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Red route in Oldbury and West Bromwich | Sandwell Council

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Red route in Oldbury and West Bromwich

A red route is in force in West Bromwich and Oldbury, meaning no stopping or parking is allowed on the following routes:

  • Kenrick Way (A4182)
  • Telford Way (A4252)
  • Trinity Way (A4031)  
  • Kelvin Way (A4182)  
  • Bromford Road (A4034)  
  • Oldbury Ringway (A457) - West side between Churchbridge and Bromford Road  
  • Churchbridge (A4034)

The restrictions affect match day parking for West Bromwich Albion and away fans at The Hawthorns.

There are clearly designated areas for parking and loading along the red route. 

Further guidance on stopping and parking on the red route can be found in our information guide.

This red route came into force in August 2012.

Match day parking

  • Parking on the red route is restricted to marked bays only, providing approximately 420 spaces. 
  • Parking is not permitted on the central reserves of dual carriageways, or close to main junctions. 
  • Parking in marked bays is not permitted before 7pm on a weekday evening. 
  • Parking in marked bays is not permitted at anytime at the weekend or on a Bank Holiday

Match day parking is also available in Lewisham Park, off Dartmouth Road.

Download further details of this red route.

What is a red route?

Red routes are a way of making our most important roads work better for everyone - the people who travel on them, the businesses based along the route and the residents who live nearby. They work mainly by reducing delays to keep traffic moving, particularly at the busiest times.

Red routes use single or double red to indicate where and when stopping is not permitted together with boxes painted on the road to indicate where vehicles may legally park and load.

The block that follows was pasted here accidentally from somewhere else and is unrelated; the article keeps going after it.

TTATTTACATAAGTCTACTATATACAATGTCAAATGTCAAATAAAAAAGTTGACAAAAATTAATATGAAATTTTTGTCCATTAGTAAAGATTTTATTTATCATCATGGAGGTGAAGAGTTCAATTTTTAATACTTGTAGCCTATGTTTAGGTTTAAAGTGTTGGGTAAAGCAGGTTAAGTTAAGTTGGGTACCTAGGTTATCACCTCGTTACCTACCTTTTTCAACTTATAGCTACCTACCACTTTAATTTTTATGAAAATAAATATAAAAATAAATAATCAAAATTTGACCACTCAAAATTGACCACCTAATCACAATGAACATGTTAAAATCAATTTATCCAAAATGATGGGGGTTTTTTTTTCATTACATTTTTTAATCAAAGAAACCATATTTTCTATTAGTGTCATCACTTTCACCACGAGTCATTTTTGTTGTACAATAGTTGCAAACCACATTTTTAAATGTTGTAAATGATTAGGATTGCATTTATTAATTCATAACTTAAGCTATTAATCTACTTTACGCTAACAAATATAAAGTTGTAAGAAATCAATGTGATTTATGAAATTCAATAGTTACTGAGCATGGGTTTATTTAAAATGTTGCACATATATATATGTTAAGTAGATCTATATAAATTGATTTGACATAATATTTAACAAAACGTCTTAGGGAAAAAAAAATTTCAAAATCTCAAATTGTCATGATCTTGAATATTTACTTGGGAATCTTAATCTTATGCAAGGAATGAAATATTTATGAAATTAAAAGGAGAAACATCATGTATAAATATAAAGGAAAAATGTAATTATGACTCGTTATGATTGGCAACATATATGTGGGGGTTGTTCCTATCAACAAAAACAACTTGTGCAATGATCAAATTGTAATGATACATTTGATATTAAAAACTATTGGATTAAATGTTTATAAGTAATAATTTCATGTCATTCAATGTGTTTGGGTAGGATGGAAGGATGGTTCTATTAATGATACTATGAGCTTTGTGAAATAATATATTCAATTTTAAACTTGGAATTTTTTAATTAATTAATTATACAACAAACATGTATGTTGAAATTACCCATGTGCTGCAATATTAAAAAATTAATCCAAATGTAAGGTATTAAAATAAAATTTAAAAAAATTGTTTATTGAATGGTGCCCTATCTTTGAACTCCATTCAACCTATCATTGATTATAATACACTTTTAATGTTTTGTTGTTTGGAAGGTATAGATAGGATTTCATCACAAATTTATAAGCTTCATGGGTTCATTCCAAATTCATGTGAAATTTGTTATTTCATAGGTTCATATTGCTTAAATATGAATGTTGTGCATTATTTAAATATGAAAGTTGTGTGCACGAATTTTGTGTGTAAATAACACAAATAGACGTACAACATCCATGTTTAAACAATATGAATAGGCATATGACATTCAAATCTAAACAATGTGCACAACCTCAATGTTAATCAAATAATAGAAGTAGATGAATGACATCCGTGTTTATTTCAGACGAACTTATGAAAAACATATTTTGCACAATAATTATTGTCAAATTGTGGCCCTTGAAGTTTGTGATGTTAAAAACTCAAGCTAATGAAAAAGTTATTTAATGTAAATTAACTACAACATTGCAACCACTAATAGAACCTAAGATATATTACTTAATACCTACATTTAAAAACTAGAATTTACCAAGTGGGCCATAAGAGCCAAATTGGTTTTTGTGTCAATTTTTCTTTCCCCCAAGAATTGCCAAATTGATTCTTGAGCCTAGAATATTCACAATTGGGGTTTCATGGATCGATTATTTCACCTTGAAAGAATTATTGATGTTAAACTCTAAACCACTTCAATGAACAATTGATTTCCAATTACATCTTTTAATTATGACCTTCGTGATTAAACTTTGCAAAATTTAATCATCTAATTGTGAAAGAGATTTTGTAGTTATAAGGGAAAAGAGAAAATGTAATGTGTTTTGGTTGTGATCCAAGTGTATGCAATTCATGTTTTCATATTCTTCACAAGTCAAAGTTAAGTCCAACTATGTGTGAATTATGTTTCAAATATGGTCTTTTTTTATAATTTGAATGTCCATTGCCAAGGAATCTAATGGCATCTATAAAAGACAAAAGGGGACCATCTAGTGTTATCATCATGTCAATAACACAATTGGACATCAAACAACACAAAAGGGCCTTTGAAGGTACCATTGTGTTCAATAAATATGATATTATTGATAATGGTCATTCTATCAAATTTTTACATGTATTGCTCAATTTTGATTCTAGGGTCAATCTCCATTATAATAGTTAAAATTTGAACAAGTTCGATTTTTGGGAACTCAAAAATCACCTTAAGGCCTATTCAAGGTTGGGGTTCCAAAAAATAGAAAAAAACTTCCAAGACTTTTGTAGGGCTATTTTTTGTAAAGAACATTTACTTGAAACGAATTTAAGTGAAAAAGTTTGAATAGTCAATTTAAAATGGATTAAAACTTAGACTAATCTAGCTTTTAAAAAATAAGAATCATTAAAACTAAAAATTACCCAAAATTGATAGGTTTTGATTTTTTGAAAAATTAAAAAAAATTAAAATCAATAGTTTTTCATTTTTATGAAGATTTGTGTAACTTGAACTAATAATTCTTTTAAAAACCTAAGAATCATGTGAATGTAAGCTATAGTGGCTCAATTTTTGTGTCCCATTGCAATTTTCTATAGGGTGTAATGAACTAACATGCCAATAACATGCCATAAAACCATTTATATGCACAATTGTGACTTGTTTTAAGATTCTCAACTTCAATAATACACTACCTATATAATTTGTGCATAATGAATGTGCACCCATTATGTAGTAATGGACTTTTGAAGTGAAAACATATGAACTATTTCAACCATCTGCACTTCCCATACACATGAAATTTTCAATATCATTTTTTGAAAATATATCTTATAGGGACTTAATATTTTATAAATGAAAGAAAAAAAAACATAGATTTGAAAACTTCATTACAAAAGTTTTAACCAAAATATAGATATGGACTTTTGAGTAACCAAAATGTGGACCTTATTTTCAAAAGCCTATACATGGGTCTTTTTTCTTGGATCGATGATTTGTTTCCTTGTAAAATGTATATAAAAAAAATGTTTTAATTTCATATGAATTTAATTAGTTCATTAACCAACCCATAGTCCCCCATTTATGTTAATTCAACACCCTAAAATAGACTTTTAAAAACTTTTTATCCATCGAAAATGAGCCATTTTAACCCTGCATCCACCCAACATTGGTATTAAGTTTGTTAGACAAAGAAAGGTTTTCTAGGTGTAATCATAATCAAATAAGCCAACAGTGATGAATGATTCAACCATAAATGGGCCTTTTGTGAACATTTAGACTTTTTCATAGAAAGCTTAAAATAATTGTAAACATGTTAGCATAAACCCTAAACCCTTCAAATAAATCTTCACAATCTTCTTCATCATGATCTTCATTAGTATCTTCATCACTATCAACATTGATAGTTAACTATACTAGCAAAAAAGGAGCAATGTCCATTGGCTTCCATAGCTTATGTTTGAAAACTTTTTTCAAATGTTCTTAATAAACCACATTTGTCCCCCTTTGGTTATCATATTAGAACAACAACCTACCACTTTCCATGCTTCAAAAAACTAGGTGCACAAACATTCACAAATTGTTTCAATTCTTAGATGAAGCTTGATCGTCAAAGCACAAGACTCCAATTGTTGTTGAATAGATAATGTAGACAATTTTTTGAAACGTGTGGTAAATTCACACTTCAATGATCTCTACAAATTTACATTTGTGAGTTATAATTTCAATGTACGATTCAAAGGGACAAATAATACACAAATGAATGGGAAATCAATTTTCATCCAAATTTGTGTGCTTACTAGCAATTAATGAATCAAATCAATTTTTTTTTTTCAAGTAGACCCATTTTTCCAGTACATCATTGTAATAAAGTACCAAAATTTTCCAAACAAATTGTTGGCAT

How are red routes enforced? Are there fines?

The red route is enforced by Sandwell Council's parking enforcement officers. People found to be breaking the restrictions will receive a fixed penalty fine.

Why do we need red routes in the West Midlands?

Currently, it is estimated that traffic congestion costs the West Midlands £2.2bn per year in lost productivity.  With traffic increasing every year, doing nothing about traffic congestion is not an option.

One of the key proposals put forward by the West Midlands Local Transport Plan to reduce the traffic congestion problem is a comprehensive network of red routes. These are designed to keep traffic flowing across the West Midlands into the future on the most important roads through better management of parking and loading.

What are the benefits for road users?

The West Midlands Red Route network helps:

  • Keep traffic moving 
  • Reduce journey times across the West Midlands Red Route network
  • Reduce queuing on our roads, improving air quality and reducing noise
  • Improve pedestrian and cycle facilities
  • Improve safety for all road users.

How will I know when I am entering a red route area?

Red lines on the road tell drivers where they can and cannot stop or load, while signs with red borders at the side of the road indicate restrictions which apply and where you can legally stop.

How do I know where I can park and load/unload?

Road markings and signs are used to indicate where controlled parking and dedicated loading areas for delivery vehicles is permitted on the Red Route. 

How are red lines different from yellow lines?

In simple terms, yellow lines indicate where waiting restrictions apply.

  • Double yellow lines mean no waiting at any time whereas a single yellow line means no waiting between certain times of the day as indicated on nearby signs. A driver may stop for passengers to board or alight and to load / unload.
  • Red route controls indicate where stopping is either prohibited or restricted and where you can park and unload. Double red lines mean no stopping at any time for any reason, whereas a single red line means no stopping between certain times of the day as indicated on nearby signs.

This means that unlike yellow lines you may not stop for any reason. You can only stop in marked boxes on the road which indicate areas where you may legally park and load/unload.

Are there any exceptions to the 'no stopping' rule?

There are exemptions, which allow stopping to take place, mainly for safety purposes for example:

  • To prevent an accident occurring
  • If your vehicle has broken down
  • When directed to do so by a police officer, and 
  • To allow emergency vehicles to pass. 

Hackney carriages and vehicles displaying a Blue Badge may also stop to pick up and drop off passengers, but they must not park.

Do different rules apply for different users e.g. for businesses?

The rules apply to all users of the public highway. However, your local council may consider it appropriate to issue a temporary permit to allow certain activities to occur, e.g. delivery of a heavy item of furniture or equipment.

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